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In mathematics education, it has always been a struggle for me to utilize the upper levels of Bloom’s Taxonomy. In my early years of learning and teaching, there seemed to be a major focus on the lower levels, and not much emphasis on the upper levels. Writing in mathematics was almost non-existent. In fact, most of my current students question the practice of writing complete sentences in math assignments, even if current texts provide opportunities to do so. The expectation of my students is to provide numerical responses, along with necessary “showing work”, but the idea of writing or providing other levels of processes in Bloom’s Taxonomy is considered extraneous and superfluous.
Fortunately, most current textbook publishers provide teachers with resources to provide great opportunities to utilize all the levels in practice problems, traditional assessments, and performance assessments. For example:
A teacher gives a test to a class of 25 students. The grades are as follows: 40% of students receive a grade of C (test scores of 70% to 79%), 40% of students receive a grade of either B (80% to 89%) or D (60% to 69%), 20% of students receive a grade of either A (90% to 100%) or F (0% to 59%).
a) Write a set of 25 test scores based on the information above.
b) From your data, determine the mean, median, and mode for the class.
c) Draw a graph that properly displays your data.
Demonstrate your knowledge by designing a water tower tank with the following requirements. The height of the water tank must be 30 feet. The horizontal tank dimensions must cover as much as possible of the 70-foot by 70-foot plot of land that the tower will sit on. The tank must have a volume of at least 90,000 cubic feet and not more than 100,000 cubic feet. The potential choices for the shape of the tank are cone, cylinder, pyramid, prism, sphere, and hemisphere.
1. On a separate sheet of paper, draw each figure based on the height and land requirements. Label the dimensions for each.
2. Based on the requirements in Exercise 1, find the volume for each figure to the nearest cubic foot.
3. Describe any shortcuts you could take in finding the volumes.
4. Which shapes meet the water tower tank volume requirements? Explain how the figures in Exercise 1 can be modified to fit the tank’s volume requirements. Describe the new dimensions and volume for each to the nearest tenth cubic foot.
These examples show that they ask students more than just remember or understand processes.
The National Council of Teachers of Mathematics (NCTM) has encouraged this higher level thinking as well. Mathematical modeling has been a strategy to teach meaningful learning of mathematics content. It is “a process that uses mathematics to represent, analyze, make predictions or otherwise provide insight into real-world phenomena” (Hernandez et al., 2017). It has been a struggle for high school math teachers like me to implement this type of learning process. Hernandez describes how you can introduce this mathematical modeling in your class. (2017)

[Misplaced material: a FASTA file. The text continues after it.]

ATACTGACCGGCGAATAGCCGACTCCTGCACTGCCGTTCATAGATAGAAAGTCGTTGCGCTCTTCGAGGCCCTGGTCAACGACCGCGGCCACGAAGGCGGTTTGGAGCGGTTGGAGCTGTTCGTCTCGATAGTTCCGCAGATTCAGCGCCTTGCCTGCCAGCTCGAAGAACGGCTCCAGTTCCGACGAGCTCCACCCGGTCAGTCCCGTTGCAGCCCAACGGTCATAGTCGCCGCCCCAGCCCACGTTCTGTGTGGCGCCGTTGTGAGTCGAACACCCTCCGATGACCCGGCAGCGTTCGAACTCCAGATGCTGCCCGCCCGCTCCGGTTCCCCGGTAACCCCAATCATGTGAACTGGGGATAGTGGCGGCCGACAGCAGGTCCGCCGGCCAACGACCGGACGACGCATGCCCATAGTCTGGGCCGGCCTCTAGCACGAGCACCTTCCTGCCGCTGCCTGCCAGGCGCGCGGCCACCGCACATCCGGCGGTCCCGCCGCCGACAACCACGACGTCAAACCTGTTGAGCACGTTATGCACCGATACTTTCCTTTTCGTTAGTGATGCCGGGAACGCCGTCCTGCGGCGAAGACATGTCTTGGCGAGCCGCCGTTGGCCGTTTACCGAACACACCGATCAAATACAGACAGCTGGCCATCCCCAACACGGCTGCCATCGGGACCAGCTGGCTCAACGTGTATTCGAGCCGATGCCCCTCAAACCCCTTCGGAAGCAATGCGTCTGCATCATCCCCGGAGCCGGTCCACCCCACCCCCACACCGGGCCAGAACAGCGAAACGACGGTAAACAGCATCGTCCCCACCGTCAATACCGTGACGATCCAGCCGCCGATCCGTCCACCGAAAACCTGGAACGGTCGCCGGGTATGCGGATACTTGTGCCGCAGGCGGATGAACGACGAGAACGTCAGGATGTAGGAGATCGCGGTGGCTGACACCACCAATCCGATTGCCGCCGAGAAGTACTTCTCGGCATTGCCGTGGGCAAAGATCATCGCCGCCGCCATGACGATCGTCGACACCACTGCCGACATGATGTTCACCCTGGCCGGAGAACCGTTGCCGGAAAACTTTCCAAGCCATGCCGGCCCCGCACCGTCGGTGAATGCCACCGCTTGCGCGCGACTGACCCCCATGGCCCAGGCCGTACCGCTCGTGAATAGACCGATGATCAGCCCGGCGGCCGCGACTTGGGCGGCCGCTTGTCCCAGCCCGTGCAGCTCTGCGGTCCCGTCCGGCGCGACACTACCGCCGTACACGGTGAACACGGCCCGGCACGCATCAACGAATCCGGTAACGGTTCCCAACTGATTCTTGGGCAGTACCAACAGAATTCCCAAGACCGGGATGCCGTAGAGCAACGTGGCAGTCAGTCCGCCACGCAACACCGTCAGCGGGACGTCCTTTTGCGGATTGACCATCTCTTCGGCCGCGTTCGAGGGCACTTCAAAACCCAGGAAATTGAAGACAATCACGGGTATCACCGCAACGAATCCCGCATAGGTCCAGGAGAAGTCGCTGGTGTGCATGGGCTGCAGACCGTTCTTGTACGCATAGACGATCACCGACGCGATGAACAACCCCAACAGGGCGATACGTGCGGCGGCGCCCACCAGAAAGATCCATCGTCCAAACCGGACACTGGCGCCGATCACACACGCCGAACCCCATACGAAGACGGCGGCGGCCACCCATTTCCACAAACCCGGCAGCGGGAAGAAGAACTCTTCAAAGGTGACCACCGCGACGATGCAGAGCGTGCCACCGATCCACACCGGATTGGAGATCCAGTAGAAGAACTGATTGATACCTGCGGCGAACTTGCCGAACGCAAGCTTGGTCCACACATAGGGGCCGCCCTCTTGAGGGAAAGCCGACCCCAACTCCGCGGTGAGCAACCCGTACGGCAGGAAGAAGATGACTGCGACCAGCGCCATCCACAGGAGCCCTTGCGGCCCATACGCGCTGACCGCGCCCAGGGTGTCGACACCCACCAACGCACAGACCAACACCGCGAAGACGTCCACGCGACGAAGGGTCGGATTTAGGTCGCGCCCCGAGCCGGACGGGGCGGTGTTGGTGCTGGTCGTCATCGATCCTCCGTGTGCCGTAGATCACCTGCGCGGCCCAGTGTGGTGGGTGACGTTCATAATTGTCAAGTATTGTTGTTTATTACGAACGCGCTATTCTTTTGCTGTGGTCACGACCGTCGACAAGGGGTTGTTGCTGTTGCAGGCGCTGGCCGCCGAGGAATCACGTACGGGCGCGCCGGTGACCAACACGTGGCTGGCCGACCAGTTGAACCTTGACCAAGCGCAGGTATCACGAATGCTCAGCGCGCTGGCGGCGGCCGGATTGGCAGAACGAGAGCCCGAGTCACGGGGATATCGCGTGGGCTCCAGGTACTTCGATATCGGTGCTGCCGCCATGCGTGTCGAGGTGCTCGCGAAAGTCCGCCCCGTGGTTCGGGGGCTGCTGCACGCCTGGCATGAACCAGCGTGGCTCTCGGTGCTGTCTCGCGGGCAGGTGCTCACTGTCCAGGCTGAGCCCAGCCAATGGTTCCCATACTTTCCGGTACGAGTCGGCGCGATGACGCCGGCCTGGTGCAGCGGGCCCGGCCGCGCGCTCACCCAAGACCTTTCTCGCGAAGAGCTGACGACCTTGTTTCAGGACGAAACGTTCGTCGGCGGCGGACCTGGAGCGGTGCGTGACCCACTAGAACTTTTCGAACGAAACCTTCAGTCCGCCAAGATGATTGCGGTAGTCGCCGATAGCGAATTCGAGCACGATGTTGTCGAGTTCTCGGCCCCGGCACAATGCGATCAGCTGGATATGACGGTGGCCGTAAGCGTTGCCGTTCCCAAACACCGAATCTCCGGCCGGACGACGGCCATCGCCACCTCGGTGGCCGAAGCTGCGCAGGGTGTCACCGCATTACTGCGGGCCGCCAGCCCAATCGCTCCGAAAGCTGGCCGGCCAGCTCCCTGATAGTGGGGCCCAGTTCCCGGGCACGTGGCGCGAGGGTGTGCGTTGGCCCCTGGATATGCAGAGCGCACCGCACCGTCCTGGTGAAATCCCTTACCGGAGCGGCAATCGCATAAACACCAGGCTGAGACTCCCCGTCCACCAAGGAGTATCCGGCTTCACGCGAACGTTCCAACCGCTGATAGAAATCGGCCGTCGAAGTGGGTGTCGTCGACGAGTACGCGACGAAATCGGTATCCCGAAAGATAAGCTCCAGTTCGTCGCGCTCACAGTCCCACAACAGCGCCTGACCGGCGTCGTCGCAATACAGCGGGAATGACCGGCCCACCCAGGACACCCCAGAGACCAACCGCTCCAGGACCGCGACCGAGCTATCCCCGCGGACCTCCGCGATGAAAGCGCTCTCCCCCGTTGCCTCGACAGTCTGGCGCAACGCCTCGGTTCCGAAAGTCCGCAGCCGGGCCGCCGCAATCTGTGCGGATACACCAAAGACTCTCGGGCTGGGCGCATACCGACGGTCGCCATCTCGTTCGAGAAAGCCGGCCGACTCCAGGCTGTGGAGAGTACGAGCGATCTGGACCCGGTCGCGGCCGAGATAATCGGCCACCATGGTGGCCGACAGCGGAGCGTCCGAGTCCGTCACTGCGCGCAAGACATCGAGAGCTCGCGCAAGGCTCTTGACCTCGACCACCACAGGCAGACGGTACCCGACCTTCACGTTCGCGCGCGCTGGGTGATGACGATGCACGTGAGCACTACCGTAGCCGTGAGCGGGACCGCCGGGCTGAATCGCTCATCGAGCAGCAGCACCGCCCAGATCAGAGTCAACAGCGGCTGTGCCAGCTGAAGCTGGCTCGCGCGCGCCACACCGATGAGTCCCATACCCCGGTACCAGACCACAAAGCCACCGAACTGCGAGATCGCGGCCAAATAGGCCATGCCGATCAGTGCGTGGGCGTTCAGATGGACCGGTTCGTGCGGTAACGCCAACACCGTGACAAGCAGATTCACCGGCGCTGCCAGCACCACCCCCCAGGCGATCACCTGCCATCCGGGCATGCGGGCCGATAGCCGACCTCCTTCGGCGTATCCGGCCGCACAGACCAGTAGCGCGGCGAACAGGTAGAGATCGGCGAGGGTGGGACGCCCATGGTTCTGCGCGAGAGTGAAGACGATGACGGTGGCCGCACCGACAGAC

- Start small
- Scaffold initial experiences with leading questions and class discussion
- Use common, everyday experiences to motivate the use of mathematics
- Use bite-sized modeling scenarios that require only one or two components of a full modeling cycle
- Share your goals and instructional practices with parents and administrators
I think it would benefit all students as they learn math content to be provided real-world problems to solve. Many math texts, in my opinion, provide what I call story problems for the sake of making a story problem, which is not real-world. The issue is that in order to solve real-world problems, students need a full skill set of math tools, strategies, and content to do this, which usually is encountered later in their secondary math career. It is the goal of all math teachers to provide students with mathematical modeling opportunities to solve problems that will arise in their lifetime and hopefully make a difference.
Assessment Resources. (n.d.). Holt Geometry. Holt, Rinehart and Winston – A Harcourt Education Company. Page 200
Data Analysis and Probability – All-In-One Teaching Resources Chapter 12. (n.d.) Prentice Hall Algebra 1- Teaching Resources. Page 89.
Hernandez, Maria L.; Levy, Rachel; Felton-Koestler, Mathew D.; Zbiek, Rose Mary. (2017). Mathematical Modeling in the High School Curriculum. Mathematics Teacher. Vol. 110, No. 5.
Thomas, Douglas; Seely Brown, John. A New Culture of Learning: Cultivating the Imagination for a World of Constant Change (Kindle). CreateSpace. Kindle Edition.